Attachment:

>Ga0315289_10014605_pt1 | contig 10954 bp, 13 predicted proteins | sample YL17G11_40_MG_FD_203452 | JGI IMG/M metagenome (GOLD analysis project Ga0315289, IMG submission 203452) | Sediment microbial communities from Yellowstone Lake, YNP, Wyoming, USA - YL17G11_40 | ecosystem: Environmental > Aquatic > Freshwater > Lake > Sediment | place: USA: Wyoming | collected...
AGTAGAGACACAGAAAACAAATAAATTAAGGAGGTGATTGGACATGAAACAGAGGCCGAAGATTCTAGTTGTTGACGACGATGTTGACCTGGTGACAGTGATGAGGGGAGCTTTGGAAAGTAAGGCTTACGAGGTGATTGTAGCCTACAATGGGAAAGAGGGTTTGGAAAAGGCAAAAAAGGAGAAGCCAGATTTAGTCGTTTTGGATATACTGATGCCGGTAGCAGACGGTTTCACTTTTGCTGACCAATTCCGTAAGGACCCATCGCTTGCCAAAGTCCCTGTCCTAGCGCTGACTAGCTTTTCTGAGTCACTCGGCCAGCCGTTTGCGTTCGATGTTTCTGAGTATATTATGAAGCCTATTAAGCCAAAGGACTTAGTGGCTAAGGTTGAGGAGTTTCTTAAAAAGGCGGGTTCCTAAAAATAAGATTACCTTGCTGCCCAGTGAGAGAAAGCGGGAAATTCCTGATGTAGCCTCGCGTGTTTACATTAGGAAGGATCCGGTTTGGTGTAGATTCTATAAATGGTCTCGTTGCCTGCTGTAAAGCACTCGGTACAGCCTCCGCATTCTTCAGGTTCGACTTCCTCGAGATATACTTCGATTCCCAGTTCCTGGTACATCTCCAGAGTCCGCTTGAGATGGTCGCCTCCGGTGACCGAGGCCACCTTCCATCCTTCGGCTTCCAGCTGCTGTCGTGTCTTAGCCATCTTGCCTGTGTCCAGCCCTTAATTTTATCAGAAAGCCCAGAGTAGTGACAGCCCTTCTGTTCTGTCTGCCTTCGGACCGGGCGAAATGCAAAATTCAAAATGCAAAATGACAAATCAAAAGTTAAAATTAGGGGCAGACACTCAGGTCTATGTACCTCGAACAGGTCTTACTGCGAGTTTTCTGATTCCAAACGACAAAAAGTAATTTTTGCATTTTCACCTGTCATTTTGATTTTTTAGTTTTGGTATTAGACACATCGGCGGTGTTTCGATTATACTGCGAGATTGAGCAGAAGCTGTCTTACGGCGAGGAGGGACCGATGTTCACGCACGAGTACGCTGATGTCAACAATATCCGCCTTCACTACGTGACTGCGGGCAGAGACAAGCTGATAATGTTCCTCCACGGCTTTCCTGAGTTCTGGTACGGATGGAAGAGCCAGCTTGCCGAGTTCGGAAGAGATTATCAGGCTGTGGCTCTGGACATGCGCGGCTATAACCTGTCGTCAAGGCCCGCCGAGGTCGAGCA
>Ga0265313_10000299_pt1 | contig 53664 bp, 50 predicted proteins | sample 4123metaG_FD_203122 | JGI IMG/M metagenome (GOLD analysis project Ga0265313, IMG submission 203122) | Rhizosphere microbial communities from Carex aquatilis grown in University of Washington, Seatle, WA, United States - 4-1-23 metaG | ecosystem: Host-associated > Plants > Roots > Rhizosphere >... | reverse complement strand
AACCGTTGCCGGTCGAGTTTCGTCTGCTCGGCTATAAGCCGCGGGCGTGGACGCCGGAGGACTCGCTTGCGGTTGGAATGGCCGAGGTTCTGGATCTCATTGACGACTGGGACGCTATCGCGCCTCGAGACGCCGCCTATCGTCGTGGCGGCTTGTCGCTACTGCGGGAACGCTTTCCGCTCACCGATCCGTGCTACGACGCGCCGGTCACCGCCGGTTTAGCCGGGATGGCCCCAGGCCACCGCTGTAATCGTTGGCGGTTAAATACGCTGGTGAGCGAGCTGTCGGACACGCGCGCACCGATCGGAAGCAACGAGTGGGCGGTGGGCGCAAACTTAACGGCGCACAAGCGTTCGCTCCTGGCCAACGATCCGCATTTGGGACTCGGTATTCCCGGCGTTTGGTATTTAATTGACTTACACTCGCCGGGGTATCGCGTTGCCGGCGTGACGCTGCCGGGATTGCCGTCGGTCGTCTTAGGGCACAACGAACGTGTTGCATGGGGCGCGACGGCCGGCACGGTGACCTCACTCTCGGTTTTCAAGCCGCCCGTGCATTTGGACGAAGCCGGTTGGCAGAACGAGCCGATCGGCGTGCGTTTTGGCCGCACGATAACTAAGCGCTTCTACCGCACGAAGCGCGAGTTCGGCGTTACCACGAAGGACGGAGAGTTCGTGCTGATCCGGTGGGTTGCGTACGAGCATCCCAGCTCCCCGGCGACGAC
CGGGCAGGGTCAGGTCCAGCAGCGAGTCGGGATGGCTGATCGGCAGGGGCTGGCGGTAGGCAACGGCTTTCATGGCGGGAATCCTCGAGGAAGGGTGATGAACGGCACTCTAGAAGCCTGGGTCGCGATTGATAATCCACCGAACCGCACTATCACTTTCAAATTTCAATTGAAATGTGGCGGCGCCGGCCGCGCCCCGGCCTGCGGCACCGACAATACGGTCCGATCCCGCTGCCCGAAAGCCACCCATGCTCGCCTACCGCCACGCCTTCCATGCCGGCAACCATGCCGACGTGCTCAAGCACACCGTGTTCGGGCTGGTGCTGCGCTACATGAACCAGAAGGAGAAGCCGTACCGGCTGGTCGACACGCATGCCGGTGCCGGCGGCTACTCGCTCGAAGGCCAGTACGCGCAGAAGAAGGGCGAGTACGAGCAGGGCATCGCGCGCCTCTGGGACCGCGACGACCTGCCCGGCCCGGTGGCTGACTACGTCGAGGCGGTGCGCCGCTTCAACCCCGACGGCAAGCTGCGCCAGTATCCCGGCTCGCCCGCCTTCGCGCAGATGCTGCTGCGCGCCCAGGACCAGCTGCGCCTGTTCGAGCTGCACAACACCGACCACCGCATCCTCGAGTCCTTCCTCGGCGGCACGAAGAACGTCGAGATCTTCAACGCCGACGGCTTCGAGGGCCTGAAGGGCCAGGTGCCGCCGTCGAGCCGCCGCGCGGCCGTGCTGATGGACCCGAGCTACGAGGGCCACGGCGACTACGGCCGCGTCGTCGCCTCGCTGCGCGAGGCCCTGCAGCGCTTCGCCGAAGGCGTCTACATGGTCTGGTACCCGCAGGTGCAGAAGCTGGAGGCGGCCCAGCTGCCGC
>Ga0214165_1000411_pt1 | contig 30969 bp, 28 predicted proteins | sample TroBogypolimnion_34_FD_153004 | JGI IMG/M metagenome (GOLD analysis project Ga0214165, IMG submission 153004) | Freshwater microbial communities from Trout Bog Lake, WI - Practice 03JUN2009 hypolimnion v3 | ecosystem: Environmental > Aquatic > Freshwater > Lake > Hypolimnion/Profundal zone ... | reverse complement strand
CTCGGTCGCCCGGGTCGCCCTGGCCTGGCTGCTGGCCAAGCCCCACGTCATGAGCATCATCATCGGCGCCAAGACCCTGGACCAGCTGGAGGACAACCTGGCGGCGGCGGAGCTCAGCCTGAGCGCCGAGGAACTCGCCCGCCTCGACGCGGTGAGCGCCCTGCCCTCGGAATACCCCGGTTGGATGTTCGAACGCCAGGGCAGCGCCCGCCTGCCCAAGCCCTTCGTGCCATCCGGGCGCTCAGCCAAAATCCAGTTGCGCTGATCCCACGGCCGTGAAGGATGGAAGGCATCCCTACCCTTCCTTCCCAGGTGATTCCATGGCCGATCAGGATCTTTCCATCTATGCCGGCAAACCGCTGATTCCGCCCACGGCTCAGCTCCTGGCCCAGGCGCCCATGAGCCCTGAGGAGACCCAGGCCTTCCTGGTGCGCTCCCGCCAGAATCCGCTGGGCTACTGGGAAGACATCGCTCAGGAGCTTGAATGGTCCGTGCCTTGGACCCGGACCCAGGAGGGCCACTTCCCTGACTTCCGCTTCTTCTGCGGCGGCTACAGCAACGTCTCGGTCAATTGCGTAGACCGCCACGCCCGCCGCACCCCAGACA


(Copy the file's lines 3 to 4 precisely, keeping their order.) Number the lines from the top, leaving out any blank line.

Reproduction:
>Ga0265313_10000299_pt1 | contig 53664 bp, 50 predicted proteins | sample 4123metaG_FD_203122 | JGI IMG/M metagenome (GOLD analysis project Ga0265313, IMG submission 203122) | Rhizosphere microbial communities from Carex aquatilis grown in University of Washington, Seatle, WA, United States - 4-1-23 metaG | ecosystem: Host-associated > Plants > Roots > Rhizosphere >... | reverse complement strand
AACCGTTGCCGGTCGAGTTTCGTCTGCTCGGCTATAAGCCGCGGGCGTGGACGCCGGAGGACTCGCTTGCGGTTGGAATGGCCGAGGTTCTGGATCTCATTGACGACTGGGACGCTATCGCGCCTCGAGACGCCGCCTATCGTCGTGGCGGCTTGTCGCTACTGCGGGAACGCTTTCCGCTCACCGATCCGTGCTACGACGCGCCGGTCACCGCCGGTTTAGCCGGGATGGCCCCAGGCCACCGCTGTAATCGTTGGCGGTTAAATACGCTGGTGAGCGAGCTGTCGGACACGCGCGCACCGATCGGAAGCAACGAGTGGGCGGTGGGCGCAAACTTAACGGCGCACAAGCGTTCGCTCCTGGCCAACGATCCGCATTTGGGACTCGGTATTCCCGGCGTTTGGTATTTAATTGACTTACACTCGCCGGGGTATCGCGTTGCCGGCGTGACGCTGCCGGGATTGCCGTCGGTCGTCTTAGGGCACAACGAACGTGTTGCATGGGGCGCGACGGCCGGCACGGTGACCTCACTCTCGGTTTTCAAGCCGCCCGTGCATTTGGACGAAGCCGGTTGGCAGAACGAGCCGATCGGCGTGCGTTTTGGCCGCACGATAACTAAGCGCTTCTACCGCACGAAGCGCGAGTTCGGCGTTACCACGAAGGACGGAGAGTTCGTGCTGATCCGGTGGGTTGCGTACGAGCATCCCAGCTCCCCGGCGACGAC